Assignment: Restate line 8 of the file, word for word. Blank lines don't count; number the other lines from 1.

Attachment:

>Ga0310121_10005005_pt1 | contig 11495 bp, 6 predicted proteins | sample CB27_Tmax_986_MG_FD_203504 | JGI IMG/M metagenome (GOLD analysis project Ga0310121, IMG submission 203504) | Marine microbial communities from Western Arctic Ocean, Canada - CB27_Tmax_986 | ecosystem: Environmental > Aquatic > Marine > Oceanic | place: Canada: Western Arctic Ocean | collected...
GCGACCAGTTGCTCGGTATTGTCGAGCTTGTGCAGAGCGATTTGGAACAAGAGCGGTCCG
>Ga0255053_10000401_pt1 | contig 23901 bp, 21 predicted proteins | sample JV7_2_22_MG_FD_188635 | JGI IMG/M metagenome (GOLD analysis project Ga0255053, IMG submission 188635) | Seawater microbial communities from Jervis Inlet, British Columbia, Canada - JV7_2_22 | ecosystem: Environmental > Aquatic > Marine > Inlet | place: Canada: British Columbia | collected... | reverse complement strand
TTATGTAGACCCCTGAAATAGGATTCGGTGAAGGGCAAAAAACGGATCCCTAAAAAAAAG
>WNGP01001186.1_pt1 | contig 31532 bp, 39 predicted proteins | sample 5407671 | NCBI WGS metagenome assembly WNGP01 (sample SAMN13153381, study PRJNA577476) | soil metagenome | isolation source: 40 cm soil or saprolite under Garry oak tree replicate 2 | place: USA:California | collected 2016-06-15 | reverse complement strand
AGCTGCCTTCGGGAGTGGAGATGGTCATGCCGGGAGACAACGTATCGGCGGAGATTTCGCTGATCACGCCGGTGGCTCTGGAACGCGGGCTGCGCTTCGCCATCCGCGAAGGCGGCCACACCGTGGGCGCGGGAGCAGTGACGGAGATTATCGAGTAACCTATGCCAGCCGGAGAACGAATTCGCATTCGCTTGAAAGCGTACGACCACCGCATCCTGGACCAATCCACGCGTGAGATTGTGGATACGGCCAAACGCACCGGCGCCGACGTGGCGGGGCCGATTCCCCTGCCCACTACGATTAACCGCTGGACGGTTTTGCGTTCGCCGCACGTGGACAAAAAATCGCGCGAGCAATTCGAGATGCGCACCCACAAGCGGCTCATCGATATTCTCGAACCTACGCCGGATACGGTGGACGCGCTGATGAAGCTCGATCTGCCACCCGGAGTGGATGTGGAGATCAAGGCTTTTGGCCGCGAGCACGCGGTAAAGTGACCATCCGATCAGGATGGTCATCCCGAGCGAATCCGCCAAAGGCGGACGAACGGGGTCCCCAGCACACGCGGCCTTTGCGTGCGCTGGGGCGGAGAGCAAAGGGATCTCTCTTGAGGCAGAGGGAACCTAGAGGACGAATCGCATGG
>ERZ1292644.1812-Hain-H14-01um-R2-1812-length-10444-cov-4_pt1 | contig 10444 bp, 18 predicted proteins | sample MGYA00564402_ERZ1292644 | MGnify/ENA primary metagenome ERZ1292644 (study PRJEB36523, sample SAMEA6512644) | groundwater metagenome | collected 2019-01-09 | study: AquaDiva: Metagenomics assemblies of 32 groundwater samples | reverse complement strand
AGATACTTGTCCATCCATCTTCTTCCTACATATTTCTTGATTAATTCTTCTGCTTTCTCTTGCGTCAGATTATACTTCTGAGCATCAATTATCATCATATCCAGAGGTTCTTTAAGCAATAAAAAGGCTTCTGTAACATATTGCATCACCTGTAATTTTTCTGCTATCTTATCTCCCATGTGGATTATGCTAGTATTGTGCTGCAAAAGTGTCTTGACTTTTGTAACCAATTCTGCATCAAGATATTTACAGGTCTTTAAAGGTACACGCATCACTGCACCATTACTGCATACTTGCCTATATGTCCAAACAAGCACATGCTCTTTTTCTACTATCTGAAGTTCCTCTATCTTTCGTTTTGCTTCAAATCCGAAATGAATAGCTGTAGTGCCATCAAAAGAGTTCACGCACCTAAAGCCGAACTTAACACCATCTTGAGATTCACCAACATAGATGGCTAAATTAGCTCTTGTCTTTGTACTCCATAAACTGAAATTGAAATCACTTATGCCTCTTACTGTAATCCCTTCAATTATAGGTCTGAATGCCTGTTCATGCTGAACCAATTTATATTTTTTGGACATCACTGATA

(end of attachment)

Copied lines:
AGATACTTGTCCATCCATCTTCTTCCTACATATTTCTTGATTAATTCTTCTGCTTTCTCTTGCGTCAGATTATACTTCTGAGCATCAATTATCATCATATCCAGAGGTTCTTTAAGCAATAAAAAGGCTTCTGTAACATATTGCATCACCTGTAATTTTTCTGCTATCTTATCTCCCATGTGGATTATGCTAGTATTGTGCTGCAAAAGTGTCTTGACTTTTGTAACCAATTCTGCATCAAGATATTTACAGGTCTTTAAAGGTACACGCATCACTGCACCATTACTGCATACTTGCCTATATGTCCAAACAAGCACATGCTCTTTTTCTACTATCTGAAGTTCCTCTATCTTTCGTTTTGCTTCAAATCCGAAATGAATAGCTGTAGTGCCATCAAAAGAGTTCACGCACCTAAAGCCGAACTTAACACCATCTTGAGATTCACCAACATAGATGGCTAAATTAGCTCTTGTCTTTGTACTCCATAAACTGAAATTGAAATCACTTATGCCTCTTACTGTAATCCCTTCAATTATAGGTCTGAATGCCTGTTCATGCTGAACCAATTTATATTTTTTGGACATCACTGATA